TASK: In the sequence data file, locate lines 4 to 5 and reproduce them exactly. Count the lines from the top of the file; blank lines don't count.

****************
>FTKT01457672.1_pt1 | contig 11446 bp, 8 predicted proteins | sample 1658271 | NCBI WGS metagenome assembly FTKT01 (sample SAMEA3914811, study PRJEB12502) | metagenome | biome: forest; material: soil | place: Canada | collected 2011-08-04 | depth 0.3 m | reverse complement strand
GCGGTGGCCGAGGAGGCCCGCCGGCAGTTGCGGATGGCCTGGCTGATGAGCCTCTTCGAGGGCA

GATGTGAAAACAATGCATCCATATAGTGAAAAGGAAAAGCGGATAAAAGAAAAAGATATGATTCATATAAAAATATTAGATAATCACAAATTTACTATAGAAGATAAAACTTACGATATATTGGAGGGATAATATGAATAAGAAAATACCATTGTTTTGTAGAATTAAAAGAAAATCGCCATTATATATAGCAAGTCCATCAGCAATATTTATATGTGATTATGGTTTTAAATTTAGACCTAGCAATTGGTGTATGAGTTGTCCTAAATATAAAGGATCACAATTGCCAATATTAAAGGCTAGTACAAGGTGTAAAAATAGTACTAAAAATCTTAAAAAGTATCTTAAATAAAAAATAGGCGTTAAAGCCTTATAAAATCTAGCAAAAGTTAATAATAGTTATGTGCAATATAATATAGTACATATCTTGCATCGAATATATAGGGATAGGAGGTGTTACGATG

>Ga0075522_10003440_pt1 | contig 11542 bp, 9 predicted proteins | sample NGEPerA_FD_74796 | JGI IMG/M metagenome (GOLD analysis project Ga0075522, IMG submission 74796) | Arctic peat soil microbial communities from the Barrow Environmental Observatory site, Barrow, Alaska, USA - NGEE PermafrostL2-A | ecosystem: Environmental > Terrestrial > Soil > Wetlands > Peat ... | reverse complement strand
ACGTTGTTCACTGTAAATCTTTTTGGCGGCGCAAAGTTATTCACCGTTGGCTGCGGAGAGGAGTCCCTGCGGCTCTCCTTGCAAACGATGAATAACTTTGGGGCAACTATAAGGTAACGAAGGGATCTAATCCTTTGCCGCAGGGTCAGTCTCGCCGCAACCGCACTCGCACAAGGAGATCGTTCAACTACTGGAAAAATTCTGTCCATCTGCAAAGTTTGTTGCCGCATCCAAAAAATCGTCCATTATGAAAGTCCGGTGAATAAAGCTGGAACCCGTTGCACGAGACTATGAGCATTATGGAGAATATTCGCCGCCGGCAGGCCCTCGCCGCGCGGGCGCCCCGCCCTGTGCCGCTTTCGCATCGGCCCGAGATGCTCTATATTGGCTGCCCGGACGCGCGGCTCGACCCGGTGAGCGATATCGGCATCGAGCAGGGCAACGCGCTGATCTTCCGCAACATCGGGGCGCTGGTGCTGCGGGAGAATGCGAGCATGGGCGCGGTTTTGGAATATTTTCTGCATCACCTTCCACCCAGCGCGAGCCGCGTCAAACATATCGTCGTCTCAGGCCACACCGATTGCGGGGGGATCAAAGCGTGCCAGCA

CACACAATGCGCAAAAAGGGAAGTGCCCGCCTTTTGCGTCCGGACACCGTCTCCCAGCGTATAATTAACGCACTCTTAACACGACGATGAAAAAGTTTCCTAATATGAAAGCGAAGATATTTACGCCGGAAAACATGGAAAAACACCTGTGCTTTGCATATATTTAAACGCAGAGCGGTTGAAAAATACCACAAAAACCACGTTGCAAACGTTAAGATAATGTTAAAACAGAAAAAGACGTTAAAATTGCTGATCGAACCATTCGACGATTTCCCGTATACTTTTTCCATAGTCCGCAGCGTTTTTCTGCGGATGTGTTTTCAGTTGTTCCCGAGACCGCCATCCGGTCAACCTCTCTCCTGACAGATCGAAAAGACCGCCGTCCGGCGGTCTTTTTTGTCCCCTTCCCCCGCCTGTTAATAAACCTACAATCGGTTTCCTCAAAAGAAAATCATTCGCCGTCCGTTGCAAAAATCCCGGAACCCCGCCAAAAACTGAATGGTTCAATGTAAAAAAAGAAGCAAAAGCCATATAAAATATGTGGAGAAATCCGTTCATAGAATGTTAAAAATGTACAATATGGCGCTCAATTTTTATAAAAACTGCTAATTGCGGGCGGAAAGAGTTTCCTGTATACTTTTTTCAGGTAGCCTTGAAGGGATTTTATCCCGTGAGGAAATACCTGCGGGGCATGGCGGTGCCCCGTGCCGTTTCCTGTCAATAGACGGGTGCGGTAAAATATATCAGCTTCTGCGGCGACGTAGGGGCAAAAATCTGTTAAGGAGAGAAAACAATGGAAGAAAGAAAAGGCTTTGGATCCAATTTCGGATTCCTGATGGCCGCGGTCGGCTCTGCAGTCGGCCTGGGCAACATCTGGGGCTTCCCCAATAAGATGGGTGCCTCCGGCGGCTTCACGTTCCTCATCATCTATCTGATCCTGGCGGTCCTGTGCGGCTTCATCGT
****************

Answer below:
>Ga0075522_10003440_pt1 | contig 11542 bp, 9 predicted proteins | sample NGEPerA_FD_74796 | JGI IMG/M metagenome (GOLD analysis project Ga0075522, IMG submission 74796) | Arctic peat soil microbial communities from the Barrow Environmental Observatory site, Barrow, Alaska, USA - NGEE PermafrostL2-A | ecosystem: Environmental > Terrestrial > Soil > Wetlands > Peat ... | reverse complement strand
ACGTTGTTCACTGTAAATCTTTTTGGCGGCGCAAAGTTATTCACCGTTGGCTGCGGAGAGGAGTCCCTGCGGCTCTCCTTGCAAACGATGAATAACTTTGGGGCAACTATAAGGTAACGAAGGGATCTAATCCTTTGCCGCAGGGTCAGTCTCGCCGCAACCGCACTCGCACAAGGAGATCGTTCAACTACTGGAAAAATTCTGTCCATCTGCAAAGTTTGTTGCCGCATCCAAAAAATCGTCCATTATGAAAGTCCGGTGAATAAAGCTGGAACCCGTTGCACGAGACTATGAGCATTATGGAGAATATTCGCCGCCGGCAGGCCCTCGCCGCGCGGGCGCCCCGCCCTGTGCCGCTTTCGCATCGGCCCGAGATGCTCTATATTGGCTGCCCGGACGCGCGGCTCGACCCGGTGAGCGATATCGGCATCGAGCAGGGCAACGCGCTGATCTTCCGCAACATCGGGGCGCTGGTGCTGCGGGAGAATGCGAGCATGGGCGCGGTTTTGGAATATTTTCTGCATCACCTTCCACCCAGCGCGAGCCGCGTCAAACATATCGTCGTCTCAGGCCACACCGATTGCGGGGGGATCAAAGCGTGCCAGCA